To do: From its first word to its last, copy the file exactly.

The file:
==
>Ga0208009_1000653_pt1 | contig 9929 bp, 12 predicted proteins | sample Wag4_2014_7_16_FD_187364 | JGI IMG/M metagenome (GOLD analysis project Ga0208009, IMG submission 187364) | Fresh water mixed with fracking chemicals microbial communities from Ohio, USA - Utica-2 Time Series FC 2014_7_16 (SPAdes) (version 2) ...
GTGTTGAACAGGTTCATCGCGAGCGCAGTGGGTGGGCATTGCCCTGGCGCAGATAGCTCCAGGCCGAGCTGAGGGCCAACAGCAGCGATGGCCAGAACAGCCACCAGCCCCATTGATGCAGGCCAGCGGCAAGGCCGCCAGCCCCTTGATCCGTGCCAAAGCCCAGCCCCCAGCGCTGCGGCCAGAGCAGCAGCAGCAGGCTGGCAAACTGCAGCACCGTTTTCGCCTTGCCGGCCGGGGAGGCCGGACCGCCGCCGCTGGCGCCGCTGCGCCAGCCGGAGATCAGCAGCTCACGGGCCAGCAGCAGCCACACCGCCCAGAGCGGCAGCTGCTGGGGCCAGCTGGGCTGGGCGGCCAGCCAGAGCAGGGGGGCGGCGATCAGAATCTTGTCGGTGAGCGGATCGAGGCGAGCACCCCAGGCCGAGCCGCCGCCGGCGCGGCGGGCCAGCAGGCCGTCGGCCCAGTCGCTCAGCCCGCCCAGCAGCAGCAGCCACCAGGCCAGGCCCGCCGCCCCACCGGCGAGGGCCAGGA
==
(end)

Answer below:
>Ga0208009_1000653_pt1 | contig 9929 bp, 12 predicted proteins | sample Wag4_2014_7_16_FD_187364 | JGI IMG/M metagenome (GOLD analysis project Ga0208009, IMG submission 187364) | Fresh water mixed with fracking chemicals microbial communities from Ohio, USA - Utica-2 Time Series FC 2014_7_16 (SPAdes) (version 2) ...
GTGTTGAACAGGTTCATCGCGAGCGCAGTGGGTGGGCATTGCCCTGGCGCAGATAGCTCCAGGCCGAGCTGAGGGCCAACAGCAGCGATGGCCAGAACAGCCACCAGCCCCATTGATGCAGGCCAGCGGCAAGGCCGCCAGCCCCTTGATCCGTGCCAAAGCCCAGCCCCCAGCGCTGCGGCCAGAGCAGCAGCAGCAGGCTGGCAAACTGCAGCACCGTTTTCGCCTTGCCGGCCGGGGAGGCCGGACCGCCGCCGCTGGCGCCGCTGCGCCAGCCGGAGATCAGCAGCTCACGGGCCAGCAGCAGCCACACCGCCCAGAGCGGCAGCTGCTGGGGCCAGCTGGGCTGGGCGGCCAGCCAGAGCAGGGGGGCGGCGATCAGAATCTTGTCGGTGAGCGGATCGAGGCGAGCACCCCAGGCCGAGCCGCCGCCGGCGCGGCGGGCCAGCAGGCCGTCGGCCCAGTCGCTCAGCCCGCCCAGCAGCAGCAGCCACCAGGCCAGGCCCGCCGCCCCACCGGCGAGGGCCAGGA